Twenty-four severe medical mishaps, called 'never events', recorded in Lincolnshire hospitals
Surgery on the wrong part of the body and objects left in patients after procedure are some of the 24 'never events' reported at Greater Lincolnshire’s hospitals over the past three years.
The errors, known as 'never events' due to their severity, are recorded as serious incidents which are wholly preventable with the potential to cause significant harm or death.
According to data from NHS Improvement, both United Lincolnshire Hospitals Trust and Northern Lincolnshire and Goole NHS Foundation Trust reported a total of eight incidents so far in 2019/20.
Incidents recorded included wrong implants given to patients and misplaced naso or gastric tubes.
Health bosses at both trusts said they take never events “extremely seriously” and investigate them fully.
‘Never events’ in Lincolnshire’s hospitals
Since 2017/18, a total of of 17 never events have been recorded at Lincolnshire’s hospitals.
The incidents include administration of medication by wrong route and “retained of foreign objects”.
Other incidents included two cases of mis-selection of high strength Midazolam during conscious sedation in 2018/19.
Meanwhile, the trust recorded two cases of wrong site surgery, which is defined as a procedure on the wrong part of the body or wrong person, in 2017/18.
So far this year, seven never events have been reported at the county’s hospitals.
The figure is the second highest recorded in the country, along with Sheffield Teaching Hospitals NHS Foundation Trust.
Most recent data, which includes incidents between April and November 2019, shows two incidents of “retained foreign objects”.
This can include objects such as swabs, needles or guide wires, left inside patients following a procedure.
Dr Neill Hepburn, medical director at ULHT, said: “The trust takes never events extremely seriously.
“As a trust, we report never events immediately and these are thoroughly investigated to establish the circumstances, identify what happened and how we can learn from the incidents and make changes to practice to minimise the risks of it happening again.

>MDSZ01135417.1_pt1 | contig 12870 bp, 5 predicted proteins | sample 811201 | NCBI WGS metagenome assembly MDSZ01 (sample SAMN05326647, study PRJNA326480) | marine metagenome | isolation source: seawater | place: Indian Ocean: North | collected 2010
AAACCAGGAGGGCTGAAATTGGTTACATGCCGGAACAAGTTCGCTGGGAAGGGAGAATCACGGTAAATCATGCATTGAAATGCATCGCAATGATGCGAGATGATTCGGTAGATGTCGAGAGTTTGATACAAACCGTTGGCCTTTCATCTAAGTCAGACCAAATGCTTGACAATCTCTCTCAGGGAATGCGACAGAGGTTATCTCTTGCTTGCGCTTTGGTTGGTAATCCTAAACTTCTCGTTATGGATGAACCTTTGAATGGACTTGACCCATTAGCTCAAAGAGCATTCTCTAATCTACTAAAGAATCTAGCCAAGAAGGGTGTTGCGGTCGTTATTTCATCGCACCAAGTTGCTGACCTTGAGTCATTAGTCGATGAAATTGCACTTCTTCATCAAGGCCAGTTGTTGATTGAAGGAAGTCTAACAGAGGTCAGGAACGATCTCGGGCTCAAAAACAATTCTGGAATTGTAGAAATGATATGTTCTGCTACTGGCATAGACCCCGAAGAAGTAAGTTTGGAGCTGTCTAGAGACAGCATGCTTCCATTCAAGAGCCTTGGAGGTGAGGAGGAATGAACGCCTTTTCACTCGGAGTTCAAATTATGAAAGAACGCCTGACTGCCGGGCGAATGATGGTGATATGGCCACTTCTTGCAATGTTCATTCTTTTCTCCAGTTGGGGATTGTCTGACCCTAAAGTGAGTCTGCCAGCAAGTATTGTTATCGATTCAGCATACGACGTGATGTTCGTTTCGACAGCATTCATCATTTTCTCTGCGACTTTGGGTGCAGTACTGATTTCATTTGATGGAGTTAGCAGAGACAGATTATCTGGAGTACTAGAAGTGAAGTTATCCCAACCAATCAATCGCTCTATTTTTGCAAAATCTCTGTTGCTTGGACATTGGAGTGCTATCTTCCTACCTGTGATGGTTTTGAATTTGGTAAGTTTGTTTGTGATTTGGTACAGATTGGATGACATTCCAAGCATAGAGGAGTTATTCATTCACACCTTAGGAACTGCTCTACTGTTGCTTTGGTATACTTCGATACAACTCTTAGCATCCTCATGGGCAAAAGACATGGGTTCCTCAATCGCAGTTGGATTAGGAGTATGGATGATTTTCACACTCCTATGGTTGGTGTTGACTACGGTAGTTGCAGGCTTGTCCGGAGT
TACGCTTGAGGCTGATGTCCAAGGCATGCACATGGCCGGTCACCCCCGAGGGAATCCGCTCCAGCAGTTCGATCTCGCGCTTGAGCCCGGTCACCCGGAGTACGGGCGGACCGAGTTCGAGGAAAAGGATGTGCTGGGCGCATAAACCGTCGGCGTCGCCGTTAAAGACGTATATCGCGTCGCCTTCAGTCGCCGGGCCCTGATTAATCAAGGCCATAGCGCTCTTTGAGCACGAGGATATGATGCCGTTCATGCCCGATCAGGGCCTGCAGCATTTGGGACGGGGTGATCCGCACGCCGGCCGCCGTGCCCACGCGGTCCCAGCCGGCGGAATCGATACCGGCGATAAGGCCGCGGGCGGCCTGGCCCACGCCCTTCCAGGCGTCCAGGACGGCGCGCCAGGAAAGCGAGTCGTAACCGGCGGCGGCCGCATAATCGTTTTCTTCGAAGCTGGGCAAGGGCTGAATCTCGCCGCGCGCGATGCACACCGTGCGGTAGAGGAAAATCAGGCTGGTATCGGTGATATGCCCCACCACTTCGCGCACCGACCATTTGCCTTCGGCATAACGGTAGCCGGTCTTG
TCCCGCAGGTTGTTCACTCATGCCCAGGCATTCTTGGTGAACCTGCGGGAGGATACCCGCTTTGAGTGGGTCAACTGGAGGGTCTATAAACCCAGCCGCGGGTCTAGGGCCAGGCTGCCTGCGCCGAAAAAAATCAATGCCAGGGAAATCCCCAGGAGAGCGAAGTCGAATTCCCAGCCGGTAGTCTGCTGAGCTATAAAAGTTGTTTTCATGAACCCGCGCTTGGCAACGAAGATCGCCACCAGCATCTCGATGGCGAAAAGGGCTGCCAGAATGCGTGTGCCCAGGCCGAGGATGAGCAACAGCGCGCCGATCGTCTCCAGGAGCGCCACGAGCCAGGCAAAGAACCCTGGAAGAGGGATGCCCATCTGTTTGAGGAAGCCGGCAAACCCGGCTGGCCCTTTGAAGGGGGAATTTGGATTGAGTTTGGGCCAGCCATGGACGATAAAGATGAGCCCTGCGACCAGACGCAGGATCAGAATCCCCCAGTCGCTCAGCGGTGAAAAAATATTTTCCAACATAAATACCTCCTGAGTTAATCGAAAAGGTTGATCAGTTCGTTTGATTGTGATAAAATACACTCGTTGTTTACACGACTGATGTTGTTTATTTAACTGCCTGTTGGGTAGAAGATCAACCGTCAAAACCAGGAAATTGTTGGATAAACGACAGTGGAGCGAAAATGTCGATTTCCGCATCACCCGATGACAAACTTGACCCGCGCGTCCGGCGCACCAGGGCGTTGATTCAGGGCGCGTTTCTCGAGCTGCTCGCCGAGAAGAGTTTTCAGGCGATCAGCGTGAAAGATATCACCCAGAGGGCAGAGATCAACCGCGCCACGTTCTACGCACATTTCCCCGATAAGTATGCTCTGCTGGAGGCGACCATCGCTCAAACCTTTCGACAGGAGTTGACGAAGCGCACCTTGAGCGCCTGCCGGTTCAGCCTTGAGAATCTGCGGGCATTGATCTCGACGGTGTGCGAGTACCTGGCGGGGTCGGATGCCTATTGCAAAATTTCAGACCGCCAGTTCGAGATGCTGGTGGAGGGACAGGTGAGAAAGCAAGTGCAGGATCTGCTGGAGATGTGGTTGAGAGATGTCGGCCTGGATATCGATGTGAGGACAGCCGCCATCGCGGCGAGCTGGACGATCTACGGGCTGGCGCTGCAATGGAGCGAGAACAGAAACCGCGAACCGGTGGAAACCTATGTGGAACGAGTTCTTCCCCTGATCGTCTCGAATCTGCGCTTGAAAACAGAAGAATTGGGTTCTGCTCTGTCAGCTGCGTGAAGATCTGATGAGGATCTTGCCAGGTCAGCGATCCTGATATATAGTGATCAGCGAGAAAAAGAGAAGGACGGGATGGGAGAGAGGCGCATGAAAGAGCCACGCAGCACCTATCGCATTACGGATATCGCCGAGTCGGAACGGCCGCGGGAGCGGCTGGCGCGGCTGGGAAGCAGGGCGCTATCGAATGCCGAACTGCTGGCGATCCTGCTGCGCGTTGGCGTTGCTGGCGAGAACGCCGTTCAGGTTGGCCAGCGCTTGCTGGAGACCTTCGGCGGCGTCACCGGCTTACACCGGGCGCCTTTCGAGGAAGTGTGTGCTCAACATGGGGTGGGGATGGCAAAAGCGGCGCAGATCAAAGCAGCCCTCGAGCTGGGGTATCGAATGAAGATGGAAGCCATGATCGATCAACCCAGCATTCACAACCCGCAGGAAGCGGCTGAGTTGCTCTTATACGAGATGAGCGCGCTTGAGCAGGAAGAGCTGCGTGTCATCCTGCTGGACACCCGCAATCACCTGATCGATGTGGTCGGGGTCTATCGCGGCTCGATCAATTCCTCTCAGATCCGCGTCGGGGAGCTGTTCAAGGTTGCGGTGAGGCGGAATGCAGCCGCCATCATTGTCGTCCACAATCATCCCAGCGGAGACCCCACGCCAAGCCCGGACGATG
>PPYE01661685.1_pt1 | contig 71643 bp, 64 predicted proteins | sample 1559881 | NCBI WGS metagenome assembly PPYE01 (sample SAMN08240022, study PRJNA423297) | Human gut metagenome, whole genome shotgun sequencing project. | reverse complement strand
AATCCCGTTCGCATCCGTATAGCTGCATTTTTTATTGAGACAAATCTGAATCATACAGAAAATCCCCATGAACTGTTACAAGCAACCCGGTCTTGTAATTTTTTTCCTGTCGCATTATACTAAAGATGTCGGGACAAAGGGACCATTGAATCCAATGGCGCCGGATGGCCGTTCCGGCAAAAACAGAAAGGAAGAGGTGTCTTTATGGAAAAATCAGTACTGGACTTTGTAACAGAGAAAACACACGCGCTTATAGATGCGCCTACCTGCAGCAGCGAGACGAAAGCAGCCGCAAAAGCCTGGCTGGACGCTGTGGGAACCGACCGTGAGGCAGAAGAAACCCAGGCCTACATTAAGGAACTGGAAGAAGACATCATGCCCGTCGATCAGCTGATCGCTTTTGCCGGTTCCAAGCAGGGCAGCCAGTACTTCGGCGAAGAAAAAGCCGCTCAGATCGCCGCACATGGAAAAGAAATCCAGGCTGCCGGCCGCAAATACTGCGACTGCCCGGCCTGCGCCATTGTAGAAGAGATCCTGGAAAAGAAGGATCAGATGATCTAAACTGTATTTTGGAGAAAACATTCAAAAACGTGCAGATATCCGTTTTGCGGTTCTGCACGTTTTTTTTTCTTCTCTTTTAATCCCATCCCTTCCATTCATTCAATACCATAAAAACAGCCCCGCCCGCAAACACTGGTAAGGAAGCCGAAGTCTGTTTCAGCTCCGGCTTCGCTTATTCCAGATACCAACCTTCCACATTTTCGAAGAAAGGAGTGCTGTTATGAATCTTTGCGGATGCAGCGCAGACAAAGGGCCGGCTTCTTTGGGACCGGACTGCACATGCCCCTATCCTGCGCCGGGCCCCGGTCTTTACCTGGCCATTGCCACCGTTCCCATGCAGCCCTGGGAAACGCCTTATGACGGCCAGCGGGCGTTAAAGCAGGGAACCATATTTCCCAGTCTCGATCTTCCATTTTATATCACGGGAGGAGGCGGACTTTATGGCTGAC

“The outcomes of our investigations are shared internally and with our external regulators.”
Northern Lincolnshire hospital’s ‘never events’
Over the last three years, seven never events have been recorded at Northern Lincolnshire and Goole NHS Foundation Trust.
The trust, which runs Scunthorpe and Grimsby Hospitals, has one incident of wrong site surgery recorded this year.
The case was among the most common reported at both trusts, with 10 events recorded across both trusts over the three years.
Meanwhile in 2018/19 NLaG reported a total of three never events, including one case of a swab being left inside a patient following surgery.
A foreign object case was also reported in the previous year, while an incorrect size implant and misplaced naso-gastric tube were also recorded.
Dr Peter Reading, chief executive at NLaG, said the trust takes never events seriously and safe care was “a priority” at its hospitals.
“We’re very sorry these seven patients did not get the care or service they had a right to expect,” he said.
“We make every effort to learn from what happened when we have a never event.
“This means we treat each one as a serious incident taking a long hard look at what happened and why.
“We hold a first meeting quickly to run through what happened and to identify whether we need to change anything straight away, we then undertake a more thorough and in-depth investigation which would make recommendations, where needed, and what we should differently.
“We implement those changes and then monitor that they are happening.
He added that the trust’s “number one priority is to provide excellent patient care” and that it “continuously strives to provide better and safer care”.
302 never events have been reported at health trusts across the country so far this year, according to NHS Improvement.
Since January 2018, the health service removed the option for commissioners to impose fines when an incident was reported.
NHS Improvement said the policy “reinforced blame culture” and that the concept of never events is “not about apportioning blame”.
More by this authorCalvin Robinson, Local Democracy Reporter